(Zach Miller/Unsplash)

Because I could not stop for air, I learned
that someone there is that doesn’t love birdsong.
     Even though I live in this pretty how town,
     there’s a fire somewhere else, not far from here,
     or will be, and even though on the porch railing
     there’s sun tea brewing as gold as the runaway
     St. John’s wort that’s strangled the wild clematis,
I know that articulated buses in Seattle are still taking
the corners like ambling geriatric caterpillars,
     and the boy at the inn in Taxco is still sweeping
     the dirt and watching the revolving flirty young girls,
     and the green piñata spills broccolini, sugar peas,
     and organic grapes on the baby’s tears,
     and the two-trunked oak threatens to split,
     to send its wider leg crashing into the copse
     of native dogwood, and day after day
     the water’s edge warns and invites.
When the robot neurologist via video asks the patient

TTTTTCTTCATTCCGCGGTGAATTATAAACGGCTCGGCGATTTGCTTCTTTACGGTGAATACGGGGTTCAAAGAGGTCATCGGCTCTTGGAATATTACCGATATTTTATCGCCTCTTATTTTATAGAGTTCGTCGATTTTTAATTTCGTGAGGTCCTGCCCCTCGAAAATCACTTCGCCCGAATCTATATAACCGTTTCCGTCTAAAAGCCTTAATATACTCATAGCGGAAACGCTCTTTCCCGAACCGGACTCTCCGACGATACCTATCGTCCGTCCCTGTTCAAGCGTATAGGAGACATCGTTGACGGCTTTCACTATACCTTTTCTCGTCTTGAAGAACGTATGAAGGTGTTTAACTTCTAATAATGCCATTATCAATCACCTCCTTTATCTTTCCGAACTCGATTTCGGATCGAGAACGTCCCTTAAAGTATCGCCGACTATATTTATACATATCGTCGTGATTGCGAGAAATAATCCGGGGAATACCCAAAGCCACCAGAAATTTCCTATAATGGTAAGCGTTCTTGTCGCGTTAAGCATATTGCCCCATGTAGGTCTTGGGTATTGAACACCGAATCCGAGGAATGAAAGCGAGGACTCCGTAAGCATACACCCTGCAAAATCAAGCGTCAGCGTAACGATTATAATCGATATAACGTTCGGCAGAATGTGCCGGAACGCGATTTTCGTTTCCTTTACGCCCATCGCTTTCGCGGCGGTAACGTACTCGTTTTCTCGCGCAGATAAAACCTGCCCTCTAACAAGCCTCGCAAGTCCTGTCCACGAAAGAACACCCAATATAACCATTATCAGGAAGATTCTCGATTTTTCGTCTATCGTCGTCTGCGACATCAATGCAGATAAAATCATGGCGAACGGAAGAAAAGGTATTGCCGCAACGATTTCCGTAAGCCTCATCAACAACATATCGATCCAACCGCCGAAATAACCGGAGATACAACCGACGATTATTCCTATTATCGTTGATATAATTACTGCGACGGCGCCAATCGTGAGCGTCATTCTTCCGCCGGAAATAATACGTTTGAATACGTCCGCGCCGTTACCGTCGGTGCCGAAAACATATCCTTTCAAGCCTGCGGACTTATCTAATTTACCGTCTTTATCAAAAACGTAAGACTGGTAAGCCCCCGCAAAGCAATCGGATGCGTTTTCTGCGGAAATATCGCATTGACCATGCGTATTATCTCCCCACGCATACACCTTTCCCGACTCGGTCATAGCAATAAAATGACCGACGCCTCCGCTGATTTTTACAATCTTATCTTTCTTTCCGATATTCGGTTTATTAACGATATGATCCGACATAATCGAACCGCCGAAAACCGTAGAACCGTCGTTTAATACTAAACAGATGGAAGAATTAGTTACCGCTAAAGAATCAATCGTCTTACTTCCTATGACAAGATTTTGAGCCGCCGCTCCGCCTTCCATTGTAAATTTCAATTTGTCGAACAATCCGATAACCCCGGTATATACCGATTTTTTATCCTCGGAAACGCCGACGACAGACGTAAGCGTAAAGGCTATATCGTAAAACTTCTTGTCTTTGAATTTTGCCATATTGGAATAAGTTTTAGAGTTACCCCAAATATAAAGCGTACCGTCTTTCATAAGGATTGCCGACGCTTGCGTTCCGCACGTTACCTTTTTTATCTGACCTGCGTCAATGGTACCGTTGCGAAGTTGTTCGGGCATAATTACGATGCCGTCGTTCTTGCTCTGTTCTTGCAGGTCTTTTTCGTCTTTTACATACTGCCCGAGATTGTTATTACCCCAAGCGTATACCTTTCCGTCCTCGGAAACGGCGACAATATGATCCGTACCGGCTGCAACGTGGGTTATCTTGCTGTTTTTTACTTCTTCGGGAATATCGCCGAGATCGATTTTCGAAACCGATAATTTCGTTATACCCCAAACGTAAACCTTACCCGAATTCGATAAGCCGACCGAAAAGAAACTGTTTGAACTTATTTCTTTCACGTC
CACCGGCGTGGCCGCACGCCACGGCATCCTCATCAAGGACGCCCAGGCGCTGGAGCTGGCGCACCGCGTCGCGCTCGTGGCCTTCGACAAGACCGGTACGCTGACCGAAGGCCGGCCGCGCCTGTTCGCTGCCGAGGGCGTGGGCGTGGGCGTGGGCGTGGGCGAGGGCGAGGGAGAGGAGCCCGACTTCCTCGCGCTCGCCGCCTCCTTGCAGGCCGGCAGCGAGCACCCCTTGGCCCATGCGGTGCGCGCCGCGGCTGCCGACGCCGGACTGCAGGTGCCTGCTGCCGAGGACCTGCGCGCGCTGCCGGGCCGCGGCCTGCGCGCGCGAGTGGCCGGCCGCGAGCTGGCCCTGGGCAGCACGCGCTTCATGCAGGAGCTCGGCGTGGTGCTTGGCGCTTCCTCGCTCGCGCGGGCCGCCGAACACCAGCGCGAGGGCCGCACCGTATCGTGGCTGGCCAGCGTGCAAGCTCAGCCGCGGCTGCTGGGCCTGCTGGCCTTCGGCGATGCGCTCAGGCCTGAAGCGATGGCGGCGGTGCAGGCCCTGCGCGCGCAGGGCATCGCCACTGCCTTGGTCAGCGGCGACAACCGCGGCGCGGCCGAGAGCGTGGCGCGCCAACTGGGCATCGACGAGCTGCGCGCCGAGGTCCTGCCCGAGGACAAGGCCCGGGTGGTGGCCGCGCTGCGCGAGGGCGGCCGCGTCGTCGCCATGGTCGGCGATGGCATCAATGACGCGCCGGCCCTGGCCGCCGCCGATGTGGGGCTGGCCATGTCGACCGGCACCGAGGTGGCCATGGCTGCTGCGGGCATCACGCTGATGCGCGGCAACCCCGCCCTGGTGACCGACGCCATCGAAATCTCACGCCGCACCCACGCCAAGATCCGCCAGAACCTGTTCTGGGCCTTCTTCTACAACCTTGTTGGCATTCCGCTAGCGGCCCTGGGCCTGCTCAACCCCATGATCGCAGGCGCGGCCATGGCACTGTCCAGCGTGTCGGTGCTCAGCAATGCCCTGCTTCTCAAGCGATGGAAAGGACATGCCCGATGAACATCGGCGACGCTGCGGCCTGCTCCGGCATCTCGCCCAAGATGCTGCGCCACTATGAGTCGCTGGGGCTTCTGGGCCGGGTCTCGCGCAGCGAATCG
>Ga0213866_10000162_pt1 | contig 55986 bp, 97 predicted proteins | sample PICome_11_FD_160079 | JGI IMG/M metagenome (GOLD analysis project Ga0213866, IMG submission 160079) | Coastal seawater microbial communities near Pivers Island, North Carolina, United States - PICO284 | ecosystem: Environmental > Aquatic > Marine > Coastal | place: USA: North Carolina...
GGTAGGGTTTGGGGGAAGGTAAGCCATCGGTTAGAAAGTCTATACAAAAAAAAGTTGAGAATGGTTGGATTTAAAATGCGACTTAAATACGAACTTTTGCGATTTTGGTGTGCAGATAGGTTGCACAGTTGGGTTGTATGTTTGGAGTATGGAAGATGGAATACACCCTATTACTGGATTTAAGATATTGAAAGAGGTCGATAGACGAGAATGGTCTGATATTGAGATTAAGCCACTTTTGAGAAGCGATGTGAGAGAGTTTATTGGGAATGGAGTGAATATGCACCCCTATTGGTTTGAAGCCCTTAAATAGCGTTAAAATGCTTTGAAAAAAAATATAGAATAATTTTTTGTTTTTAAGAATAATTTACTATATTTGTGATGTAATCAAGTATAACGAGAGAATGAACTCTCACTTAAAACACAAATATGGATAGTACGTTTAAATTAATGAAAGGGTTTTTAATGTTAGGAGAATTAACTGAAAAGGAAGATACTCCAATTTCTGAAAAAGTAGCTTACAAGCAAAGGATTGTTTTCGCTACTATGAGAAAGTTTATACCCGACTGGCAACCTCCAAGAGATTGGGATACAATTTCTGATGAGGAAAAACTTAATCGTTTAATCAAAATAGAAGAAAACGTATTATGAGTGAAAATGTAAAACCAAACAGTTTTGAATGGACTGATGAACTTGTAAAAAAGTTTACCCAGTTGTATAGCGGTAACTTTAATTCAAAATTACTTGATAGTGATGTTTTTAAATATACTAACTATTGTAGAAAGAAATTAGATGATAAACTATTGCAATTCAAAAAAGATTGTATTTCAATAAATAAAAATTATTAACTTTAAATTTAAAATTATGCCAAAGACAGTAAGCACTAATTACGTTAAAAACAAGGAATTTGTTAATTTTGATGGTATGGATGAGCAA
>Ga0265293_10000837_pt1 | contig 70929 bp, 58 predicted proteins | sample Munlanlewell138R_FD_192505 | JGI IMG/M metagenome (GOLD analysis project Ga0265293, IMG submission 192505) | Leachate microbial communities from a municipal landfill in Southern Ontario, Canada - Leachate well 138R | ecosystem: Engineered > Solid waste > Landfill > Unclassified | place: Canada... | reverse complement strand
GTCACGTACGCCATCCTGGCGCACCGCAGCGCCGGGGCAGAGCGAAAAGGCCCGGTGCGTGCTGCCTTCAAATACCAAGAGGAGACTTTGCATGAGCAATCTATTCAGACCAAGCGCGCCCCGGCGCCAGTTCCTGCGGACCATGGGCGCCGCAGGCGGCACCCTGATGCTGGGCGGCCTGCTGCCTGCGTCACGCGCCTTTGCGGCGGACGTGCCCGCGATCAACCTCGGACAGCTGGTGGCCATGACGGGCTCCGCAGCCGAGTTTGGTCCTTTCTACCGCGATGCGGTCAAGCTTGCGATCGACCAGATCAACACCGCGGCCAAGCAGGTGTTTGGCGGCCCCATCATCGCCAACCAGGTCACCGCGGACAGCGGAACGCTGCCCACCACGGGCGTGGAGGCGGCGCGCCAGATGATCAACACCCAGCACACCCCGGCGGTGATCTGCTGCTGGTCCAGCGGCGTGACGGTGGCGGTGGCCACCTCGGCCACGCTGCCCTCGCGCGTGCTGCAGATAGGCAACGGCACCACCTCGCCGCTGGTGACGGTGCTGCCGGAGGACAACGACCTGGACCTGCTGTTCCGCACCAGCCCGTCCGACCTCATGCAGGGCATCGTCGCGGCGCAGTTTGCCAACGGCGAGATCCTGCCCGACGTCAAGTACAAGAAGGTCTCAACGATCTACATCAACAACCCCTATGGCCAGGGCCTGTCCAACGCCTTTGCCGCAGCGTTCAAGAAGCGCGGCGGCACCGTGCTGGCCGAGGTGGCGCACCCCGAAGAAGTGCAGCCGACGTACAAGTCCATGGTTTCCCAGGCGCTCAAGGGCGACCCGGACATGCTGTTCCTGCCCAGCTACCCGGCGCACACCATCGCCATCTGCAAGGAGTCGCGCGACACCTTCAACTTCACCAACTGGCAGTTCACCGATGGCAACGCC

to raise his arms, his right leg, his left leg,
     the patient cannot,
     and I picture Lewy bodies as other planets,
     other stars that died dark years ago.
At the end of the day I go to sleep, except when I don’t,
     and last night star jasmine and linden blossoms
     sweetened the air as one airplane, red lights pulsing,
     and one satellite sailed north by northeast
     on the open sky road.

Judy Brackett lives in the California foothills of the northern Sierra Nevada. Her poems have appeared in Fish Anthology 2022, California Fire & Water, Epoch, the Maine Review, Commonweal, Midwest Review, Cloudbank, Subtropics, Innisfree Poetry Journal, and elsewhere. Her poetry chapbook, Flat Water: Nebraska Poems was published by Finishing Line Press.

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Published in the June 2023 issue: View Contents
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